Like humans, they’d been…at least approximately, if one didn’t look too closely. And that had been Daniel’s mistake, hadn’t it? He’d looked too closely, and after returning home one night to find them standing in a circle outside his house—after following the contours of their too-long faces, angled down, to find his wife, Jennifer, splayed across the floor, her soft, unblemished body alabaster white, eyes wide, glazed, and unseeing—something inside him had broken.

In his mind’s eye, Daniel would, until the end of time, behold those grotesque and sharply-proportioned bodies. The white noise would never stop him from hearing his breath catch in his throat; would never stop him from staring again into those dull, onyx-black eyes; would never stop him from reliving the mad, soundless cry that had taken shape deep within his constricted chest, only to get stuck midway and never come out.

He would, as always, remember how one of those almost-human creatures had met his eyes, how it had opened its mouth, and how it had strained to speak. Only the profane secrets it uttered in the stillness of the night would remain a mystery, and that was not because of the white noise but because of Daniel’s steadfast unwillingness to remember. Some things were too dark, too unholy, to ever be allowed into the light of conscious thought.

But beneath the ocean of static, beneath even the subterranean layer of his subconscious, Daniel sensed its malevolent echo, a fetid residue that, like a grease stain, he would never be able to wash away. This abstract terror he knew intimately well, and white noise or no white noise, Daniel knew that sooner or later, it would catch up to him, that sooner or later, he would have no choice but to respond to its dark summons.

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This post was originally published through Patreon on February 27, 2019.

I see them flitting through the shadows and I try not to be afraid. They don’t know that I can see them, that I track their every move, and they mustn’t catch on. So I avert my eyes, and from the corner of my eye, I watch, taking mental notes as they stalk the Earth, unseen to all except myself.

They’re phantoms, abstract projections of the dark. They move through our homes, through our places of business, watching us as I watch them. For years, I pondered their intentions, and I noticed that whenever I was sad, depressed, angry, or afraid, they would hover closer, and in their presence, my negative emotions would deepen.

My conclusion is that they’re hungry, that they dine on our hardship and our pain. I’ve observed people at their worst, and in those terrible, rock-bottom moments, that’s when they come out of hiding and open their mouths to feed. To them we are livestock. They’re the reason humans are so violent, the reason humans are so angry and afraid, the reason humans are always on the brink of war. It’s because of them, I am certain, that we’ve never moved beyond the tribalistic ethos that binds us. They sow discord and darkness, then rejoice in the blooms of evil that sprout from our corrupted hearts.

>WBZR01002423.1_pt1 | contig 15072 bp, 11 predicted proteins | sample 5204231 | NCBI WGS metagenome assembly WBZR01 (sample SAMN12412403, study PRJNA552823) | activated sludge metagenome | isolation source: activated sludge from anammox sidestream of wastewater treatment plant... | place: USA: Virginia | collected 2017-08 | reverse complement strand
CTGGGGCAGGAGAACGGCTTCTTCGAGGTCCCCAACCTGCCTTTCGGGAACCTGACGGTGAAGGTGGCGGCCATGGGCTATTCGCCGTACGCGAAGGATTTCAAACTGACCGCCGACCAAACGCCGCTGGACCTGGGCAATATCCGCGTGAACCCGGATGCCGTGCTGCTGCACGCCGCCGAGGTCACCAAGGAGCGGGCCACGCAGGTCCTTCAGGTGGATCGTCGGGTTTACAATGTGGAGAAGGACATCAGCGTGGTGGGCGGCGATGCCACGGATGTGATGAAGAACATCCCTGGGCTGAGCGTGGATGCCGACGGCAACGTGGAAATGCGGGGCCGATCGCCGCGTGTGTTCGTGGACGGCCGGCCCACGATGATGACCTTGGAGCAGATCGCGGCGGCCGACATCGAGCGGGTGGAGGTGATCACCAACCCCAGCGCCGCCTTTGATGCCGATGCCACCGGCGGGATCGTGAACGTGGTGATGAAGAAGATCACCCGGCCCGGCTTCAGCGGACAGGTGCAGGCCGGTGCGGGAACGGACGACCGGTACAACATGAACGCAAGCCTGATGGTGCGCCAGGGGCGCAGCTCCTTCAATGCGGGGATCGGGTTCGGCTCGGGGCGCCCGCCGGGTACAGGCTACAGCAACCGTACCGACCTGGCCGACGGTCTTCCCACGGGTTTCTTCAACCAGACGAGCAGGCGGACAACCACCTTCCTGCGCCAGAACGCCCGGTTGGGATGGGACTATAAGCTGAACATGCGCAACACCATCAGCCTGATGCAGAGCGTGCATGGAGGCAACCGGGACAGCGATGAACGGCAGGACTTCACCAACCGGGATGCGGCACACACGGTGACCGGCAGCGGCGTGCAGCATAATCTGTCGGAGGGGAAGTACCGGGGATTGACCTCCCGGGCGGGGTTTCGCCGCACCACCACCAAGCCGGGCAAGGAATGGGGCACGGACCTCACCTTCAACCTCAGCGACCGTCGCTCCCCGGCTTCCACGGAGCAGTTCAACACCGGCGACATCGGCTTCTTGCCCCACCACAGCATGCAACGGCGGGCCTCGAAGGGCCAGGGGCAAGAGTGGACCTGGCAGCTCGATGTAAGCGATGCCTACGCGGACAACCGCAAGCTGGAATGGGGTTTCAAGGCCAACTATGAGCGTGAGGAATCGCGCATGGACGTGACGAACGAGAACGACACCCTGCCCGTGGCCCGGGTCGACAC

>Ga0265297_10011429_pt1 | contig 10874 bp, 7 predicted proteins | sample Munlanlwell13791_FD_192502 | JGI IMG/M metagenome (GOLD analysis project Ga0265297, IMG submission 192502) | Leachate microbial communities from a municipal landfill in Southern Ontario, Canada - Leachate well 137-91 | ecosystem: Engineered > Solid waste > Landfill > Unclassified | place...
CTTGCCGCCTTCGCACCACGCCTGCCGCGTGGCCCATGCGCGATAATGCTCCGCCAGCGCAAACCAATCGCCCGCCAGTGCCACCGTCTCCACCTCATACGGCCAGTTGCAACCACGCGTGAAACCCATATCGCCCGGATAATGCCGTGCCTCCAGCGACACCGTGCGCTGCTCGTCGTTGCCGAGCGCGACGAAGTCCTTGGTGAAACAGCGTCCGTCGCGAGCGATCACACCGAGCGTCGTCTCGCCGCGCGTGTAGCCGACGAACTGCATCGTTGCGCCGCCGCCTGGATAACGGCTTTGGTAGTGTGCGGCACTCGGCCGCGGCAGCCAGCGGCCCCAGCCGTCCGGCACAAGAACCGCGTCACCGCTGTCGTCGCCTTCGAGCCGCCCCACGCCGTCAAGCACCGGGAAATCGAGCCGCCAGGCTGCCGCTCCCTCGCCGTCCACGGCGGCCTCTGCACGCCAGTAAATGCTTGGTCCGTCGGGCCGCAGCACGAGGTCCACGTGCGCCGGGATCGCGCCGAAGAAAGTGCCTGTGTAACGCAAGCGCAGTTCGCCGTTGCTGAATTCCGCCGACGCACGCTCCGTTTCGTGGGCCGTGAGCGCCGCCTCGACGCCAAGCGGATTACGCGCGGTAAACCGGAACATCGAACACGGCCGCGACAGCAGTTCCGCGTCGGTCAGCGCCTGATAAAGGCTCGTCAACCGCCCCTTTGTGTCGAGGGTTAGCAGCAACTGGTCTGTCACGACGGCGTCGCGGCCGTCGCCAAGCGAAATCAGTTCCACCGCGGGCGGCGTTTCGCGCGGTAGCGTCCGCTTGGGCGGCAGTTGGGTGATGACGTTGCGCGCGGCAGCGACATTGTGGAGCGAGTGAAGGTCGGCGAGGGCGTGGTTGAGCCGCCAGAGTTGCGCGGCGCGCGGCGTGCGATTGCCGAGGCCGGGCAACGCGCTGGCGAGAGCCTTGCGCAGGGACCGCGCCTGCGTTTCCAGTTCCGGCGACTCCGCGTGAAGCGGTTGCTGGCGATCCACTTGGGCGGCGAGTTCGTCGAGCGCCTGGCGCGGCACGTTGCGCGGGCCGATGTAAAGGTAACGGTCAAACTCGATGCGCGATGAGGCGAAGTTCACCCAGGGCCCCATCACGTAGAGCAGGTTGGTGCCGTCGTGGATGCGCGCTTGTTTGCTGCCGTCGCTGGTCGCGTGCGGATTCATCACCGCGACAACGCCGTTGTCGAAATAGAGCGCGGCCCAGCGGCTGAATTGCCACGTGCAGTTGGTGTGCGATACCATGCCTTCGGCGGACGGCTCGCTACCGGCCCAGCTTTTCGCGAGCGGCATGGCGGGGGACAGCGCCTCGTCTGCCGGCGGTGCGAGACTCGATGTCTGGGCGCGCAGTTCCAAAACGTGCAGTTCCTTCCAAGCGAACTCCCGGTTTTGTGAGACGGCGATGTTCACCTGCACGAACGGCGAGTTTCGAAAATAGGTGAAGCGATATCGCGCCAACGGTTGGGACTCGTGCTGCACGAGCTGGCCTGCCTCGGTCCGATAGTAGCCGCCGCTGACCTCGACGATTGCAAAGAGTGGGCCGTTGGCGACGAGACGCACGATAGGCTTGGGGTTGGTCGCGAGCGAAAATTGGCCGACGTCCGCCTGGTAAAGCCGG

They believe humanity is defenseless. But all the while I’ve observed their behavior, and I’ve learned how they can be destroyed.

In the act of feeding, they become like us. The greater the evil, the greater the despair, and the greater the despair, the more physical they become until they’re almost humanlike, with contorted, unnaturally proportioned bodies and long, razor-sharp claws. The more physical they become, the more susceptible they are to attack. So I venture into the world, allowing my darker emotions to surface, and when I’ve reached the apex of my suffering, when I’ve engorged myself with the emotional poison that sustains them, they come, attracted to my pain like fish to a baited hook. Then, when they assume solid form, I attack.

My theory is that they were once like us, and I sometimes consider the possibility that what they’ve become isn’t entirely their fault, that someone or something might have transformed them into what they are today against their will. But in the end, I always reach the same conclusion, that eliminating them is an act of self-defense, and that, when all is said and done, it’s us versus them.

So far, I’ve killed nine. I cannot hunt them in groups, lest some escape to warn the others. Instead, I prey on them as individuals, a task that is agonizingly, painstakingly slow. Nine is but a drop in the bucket—the world is full of such creatures—but as the only human who can see them, the burden is mine to do what I can, even if it means sacrificing my own emotional well-being. My life is one of unending despair, but I cannot allow these creatures to destroy my human family, and if my own suffering means the world as a whole suffers a little less, I’ll continue the hunt until my dying breath.

I believe in justice. I have faith that there’s an unseen judge watching over us, and that, with an appraising eye, he examines my work. It is for this mysterious cosmic entity I labor, always with the hope that if I must suffer in this life, then perhaps I’ll be allowed happiness in the next.